Privacy Sandbox Is Not Working. What Are Your Alternatives?

Published July 5, 2024

Criteo just released some sobering news for publishers and advertisers who hoped that Google Privacy Sandbox would provide a viable alternative to third-party cookie targeting.

After extensive testing, Criteo predicts that publishers will “lose an average of 60% of their revenue from Chrome.” Considering that Google Chrome is the browser of choice for 63.87% of internet users worldwide, this is serious.

As other testers before have found, Criteo also observed substantial increases in latency (more than 100% on average) in displaying ads.

The Criteo report suggested improvements to lessen publisher losses, including expanding data limitations in the Protected Audience AI, more granular data in auction reports, and exclusion targeting. However, Google isn’t close to its goal of 5% or less revenue loss for publishers.

Impact on Advertisers

The report is focused on publishing. But loss of publisher revenue directly translates to challenges for advertisers. If publishers can’t maintain their revenue, it’s because advertisers can’t effectively target their audiences on these sites. This reduction in targeting effectiveness means higher costs for advertisers and lower returns on investment.

Now What?

Criteo isn’t alone in its findings. The UK regulator, the Competition and Markets Authority (CMA), basically said the same thing in its April 2024 report. Sandbox is not working – paradoxically precisely because Google doesn’t track consumers against their will in the privacy sandbox.

So if you are an advertiser or a publisher, what now? You have some options, including: cleanrooms, ID resolution solutions, contextual targeting, and household demographics.

Let’s look at each.

Clean Rooms

Data clean rooms let publishers and advertisers match user-level data without sharing personal information or raw data, enabling privacy-compliant audience targeting. For instance, a publisher can offer granular insights into their audiences without exposing readers’ privacy data.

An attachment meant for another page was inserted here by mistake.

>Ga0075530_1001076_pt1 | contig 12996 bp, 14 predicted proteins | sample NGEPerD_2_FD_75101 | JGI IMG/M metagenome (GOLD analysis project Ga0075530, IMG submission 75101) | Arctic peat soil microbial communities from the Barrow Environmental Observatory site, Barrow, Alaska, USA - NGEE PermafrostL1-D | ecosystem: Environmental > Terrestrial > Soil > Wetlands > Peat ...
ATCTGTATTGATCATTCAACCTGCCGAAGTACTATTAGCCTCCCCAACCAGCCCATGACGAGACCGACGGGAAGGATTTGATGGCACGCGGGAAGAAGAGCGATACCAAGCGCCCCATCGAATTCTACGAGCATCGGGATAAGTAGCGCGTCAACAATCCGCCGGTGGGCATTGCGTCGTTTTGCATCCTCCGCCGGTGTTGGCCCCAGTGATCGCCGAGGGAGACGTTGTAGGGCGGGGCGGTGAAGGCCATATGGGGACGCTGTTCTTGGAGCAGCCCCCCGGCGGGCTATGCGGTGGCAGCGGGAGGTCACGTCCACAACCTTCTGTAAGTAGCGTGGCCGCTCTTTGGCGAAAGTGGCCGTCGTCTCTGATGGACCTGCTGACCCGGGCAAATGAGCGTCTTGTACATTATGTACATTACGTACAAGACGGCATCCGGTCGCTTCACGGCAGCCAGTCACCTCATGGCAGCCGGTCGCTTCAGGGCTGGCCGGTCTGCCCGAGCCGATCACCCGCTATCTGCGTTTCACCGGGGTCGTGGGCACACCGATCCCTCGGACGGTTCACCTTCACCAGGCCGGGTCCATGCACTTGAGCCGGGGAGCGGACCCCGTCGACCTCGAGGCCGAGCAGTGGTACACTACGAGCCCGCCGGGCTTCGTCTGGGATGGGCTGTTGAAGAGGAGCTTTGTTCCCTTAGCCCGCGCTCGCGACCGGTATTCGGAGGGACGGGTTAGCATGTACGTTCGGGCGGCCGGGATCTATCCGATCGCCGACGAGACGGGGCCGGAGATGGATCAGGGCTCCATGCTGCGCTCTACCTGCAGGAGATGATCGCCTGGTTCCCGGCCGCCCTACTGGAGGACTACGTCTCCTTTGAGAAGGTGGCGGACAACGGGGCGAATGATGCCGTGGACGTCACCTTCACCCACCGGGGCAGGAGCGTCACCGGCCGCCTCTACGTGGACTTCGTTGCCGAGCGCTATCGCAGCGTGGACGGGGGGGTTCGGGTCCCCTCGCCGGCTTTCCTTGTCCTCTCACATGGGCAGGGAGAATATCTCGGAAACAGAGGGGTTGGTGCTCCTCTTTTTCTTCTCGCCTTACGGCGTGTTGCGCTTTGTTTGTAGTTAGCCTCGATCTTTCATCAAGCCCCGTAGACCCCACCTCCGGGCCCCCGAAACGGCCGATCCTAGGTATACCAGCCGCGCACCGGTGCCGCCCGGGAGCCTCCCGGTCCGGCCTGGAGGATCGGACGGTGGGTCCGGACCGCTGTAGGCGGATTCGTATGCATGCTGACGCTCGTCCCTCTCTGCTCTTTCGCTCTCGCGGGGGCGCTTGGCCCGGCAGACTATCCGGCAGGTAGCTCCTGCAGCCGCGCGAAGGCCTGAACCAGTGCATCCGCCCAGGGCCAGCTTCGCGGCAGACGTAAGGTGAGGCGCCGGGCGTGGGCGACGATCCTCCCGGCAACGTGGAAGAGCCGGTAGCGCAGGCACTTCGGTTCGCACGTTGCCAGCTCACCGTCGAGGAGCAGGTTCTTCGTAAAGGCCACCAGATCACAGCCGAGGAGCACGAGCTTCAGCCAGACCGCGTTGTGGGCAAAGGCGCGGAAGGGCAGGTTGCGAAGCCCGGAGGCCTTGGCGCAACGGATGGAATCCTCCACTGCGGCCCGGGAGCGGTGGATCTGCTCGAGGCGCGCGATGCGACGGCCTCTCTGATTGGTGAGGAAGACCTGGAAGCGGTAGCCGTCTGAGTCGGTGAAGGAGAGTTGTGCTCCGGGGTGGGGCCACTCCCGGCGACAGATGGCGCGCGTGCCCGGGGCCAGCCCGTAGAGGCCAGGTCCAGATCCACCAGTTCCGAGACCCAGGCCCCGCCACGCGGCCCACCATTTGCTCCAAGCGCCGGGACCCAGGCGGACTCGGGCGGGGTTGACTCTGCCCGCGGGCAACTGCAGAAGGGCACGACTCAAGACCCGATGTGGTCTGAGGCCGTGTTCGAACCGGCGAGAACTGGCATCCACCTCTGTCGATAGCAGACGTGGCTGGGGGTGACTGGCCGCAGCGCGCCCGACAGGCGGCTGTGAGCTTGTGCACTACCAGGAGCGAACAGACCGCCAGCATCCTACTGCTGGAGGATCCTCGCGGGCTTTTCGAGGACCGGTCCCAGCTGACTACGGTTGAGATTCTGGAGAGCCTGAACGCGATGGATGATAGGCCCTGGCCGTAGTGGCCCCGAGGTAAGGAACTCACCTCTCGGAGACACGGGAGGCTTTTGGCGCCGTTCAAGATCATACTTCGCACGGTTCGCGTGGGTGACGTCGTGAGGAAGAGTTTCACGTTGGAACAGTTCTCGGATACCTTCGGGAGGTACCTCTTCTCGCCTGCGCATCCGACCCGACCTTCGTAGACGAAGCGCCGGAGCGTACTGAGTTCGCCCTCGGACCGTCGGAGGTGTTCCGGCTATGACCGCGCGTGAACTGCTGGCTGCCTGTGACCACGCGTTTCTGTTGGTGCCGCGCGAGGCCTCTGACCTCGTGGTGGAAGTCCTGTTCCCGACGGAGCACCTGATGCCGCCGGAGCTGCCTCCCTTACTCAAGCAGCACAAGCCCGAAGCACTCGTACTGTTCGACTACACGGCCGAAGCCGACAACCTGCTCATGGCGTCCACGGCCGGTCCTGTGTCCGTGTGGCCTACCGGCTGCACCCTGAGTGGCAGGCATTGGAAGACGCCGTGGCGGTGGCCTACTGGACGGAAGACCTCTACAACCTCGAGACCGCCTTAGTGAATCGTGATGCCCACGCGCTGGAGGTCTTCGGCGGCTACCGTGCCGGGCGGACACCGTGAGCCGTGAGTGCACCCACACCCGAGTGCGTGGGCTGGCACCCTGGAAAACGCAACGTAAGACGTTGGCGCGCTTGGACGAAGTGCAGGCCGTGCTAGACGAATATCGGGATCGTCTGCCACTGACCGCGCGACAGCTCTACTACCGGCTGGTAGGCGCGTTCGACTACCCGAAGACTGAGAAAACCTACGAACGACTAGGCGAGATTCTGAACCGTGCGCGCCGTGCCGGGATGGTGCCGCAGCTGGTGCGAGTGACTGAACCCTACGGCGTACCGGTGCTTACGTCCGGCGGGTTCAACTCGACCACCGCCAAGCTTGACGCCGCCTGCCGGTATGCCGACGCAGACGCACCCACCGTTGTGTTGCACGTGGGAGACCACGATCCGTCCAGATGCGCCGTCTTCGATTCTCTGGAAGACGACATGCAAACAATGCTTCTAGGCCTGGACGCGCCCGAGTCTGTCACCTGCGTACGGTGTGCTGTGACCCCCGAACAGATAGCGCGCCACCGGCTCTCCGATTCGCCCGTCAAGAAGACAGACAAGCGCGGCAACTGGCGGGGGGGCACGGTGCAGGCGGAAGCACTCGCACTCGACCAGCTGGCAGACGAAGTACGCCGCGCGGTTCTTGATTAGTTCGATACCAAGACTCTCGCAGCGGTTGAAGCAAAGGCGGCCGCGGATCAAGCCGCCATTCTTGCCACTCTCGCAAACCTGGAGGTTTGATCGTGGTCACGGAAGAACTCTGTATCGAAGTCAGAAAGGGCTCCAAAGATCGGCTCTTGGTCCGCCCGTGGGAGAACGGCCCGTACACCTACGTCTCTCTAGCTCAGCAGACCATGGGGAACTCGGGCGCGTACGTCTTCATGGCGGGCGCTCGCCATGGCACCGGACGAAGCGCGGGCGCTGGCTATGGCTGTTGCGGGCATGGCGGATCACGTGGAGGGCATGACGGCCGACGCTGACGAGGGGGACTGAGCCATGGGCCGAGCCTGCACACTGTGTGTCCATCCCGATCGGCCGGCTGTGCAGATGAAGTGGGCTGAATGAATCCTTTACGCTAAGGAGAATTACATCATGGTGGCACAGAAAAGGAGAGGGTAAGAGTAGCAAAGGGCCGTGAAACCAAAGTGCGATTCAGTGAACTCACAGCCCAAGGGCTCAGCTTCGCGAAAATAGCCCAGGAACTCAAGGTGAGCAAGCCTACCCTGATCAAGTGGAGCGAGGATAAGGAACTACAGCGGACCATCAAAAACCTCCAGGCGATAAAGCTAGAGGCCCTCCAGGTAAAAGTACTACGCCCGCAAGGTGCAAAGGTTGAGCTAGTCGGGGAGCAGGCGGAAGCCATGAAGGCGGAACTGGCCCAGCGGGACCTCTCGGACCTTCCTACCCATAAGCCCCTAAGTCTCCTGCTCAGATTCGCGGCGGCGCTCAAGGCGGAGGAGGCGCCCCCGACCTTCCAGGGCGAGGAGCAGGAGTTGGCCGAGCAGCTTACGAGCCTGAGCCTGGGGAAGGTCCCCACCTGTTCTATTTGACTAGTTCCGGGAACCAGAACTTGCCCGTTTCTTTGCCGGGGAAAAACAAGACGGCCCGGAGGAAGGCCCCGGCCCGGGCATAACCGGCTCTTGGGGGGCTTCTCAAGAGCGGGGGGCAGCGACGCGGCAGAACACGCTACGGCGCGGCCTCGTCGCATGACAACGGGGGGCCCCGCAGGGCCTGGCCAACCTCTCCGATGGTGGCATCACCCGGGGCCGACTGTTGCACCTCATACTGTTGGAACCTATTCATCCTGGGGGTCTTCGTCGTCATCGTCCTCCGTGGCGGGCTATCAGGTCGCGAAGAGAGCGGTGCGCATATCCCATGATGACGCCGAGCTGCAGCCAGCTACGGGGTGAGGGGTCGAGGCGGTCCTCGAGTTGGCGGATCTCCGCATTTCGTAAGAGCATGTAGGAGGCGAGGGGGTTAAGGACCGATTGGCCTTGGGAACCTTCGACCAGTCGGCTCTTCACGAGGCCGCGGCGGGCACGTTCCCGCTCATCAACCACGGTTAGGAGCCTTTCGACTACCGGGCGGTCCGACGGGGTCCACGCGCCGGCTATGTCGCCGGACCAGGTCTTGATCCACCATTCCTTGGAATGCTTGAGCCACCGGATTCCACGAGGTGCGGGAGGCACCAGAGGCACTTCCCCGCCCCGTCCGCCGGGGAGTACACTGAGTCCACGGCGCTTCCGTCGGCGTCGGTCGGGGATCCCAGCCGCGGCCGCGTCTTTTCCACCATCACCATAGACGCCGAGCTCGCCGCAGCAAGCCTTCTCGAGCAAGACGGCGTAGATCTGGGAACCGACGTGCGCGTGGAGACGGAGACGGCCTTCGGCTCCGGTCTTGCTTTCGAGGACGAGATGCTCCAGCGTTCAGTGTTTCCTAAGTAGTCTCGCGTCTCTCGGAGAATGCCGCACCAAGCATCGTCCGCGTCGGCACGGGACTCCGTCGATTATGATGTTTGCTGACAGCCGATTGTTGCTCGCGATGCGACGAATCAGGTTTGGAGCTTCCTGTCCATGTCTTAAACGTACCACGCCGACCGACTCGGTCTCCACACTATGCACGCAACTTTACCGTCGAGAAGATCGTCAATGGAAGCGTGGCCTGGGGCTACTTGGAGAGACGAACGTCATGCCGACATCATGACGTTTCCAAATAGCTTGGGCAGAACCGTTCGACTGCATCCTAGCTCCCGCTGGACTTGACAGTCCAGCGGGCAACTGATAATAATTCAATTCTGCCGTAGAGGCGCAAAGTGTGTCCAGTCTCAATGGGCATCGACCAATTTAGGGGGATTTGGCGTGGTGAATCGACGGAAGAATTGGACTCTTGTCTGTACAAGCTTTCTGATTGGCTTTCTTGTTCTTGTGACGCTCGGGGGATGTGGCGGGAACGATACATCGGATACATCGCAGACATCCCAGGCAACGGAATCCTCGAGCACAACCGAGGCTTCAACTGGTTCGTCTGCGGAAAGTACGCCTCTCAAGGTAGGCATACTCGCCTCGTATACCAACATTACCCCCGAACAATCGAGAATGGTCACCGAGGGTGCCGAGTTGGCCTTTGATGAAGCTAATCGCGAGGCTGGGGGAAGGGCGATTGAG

However, data clean rooms are costly. According to a 2023 IAB report, 62% of users spent at least $200,000 on data clean room technology in 2022; another 23% spent $500,000. They also have significantly less scale and are resource-intensive, with nearly half of companies dedicating at least six people to administer them.

ID Graphs

User ID graphs involve marketers hashing their first-party data and matching them with an identity resolution provider. This method is theoretically more privacy-compliant, as it is based on first-party data. However, its success relies on the provider obtaining similar consent for the IDs it collected and made available.

Contextual Targeting

Modern contextual targeting uses AI and machine learning to analyze page content more deeply, understanding context, sentiment, and semantics beyond just keywords. This method doesn’t rely on personal user data or cookies, making it increasingly important as third-party cookies are phased out.

However, scaling a campaign can be challenging. Marketers face a tradeoff between precision and reach. Highly precise contextual targeting can drive campaign results but makes it difficult to scale the campaign.

Household demographics

Household demographics, in many ways, represent the sweet spot for scalable campaigns that are privacy compliant. This data comes from civic sources — census; tax, building and motor registers — which means it’s vetted and validated. The data also has unmatched reach — matching up to 70% of impressions and events. This means that out of the gate, your client’s campaign can target the right people at scale. 

A key benefit with household demographics is that a single segment — say wealthy families who own their home and have more than one child in school — can be used across all channels, including web, mobile, in-app, CTV and audio. And depending on what your client is advertising, the data can filter out audiences that are not relevant or unable to purchase a product. For instance, if you have a client that is a renewable energy brand selling solar panels to end consumers, you can exclude users who are renters in apartment buildings.

Get in Touch

So while Criteo’s report shows that Google Privacy Sandbox is not quite ready for prime time, both publishers and advertisers still have options. As a publisher, you can attract advertising clients by telling better stories about your audiences, and as an advertiser, you can continue to target effectively by leveraging these audience insights. Get in touch with us to see how household demographics fit into your data strategy. 

To learn more or to ask questions contact our Customer Success Director, Jakub Skwarski – js@digiseg.io

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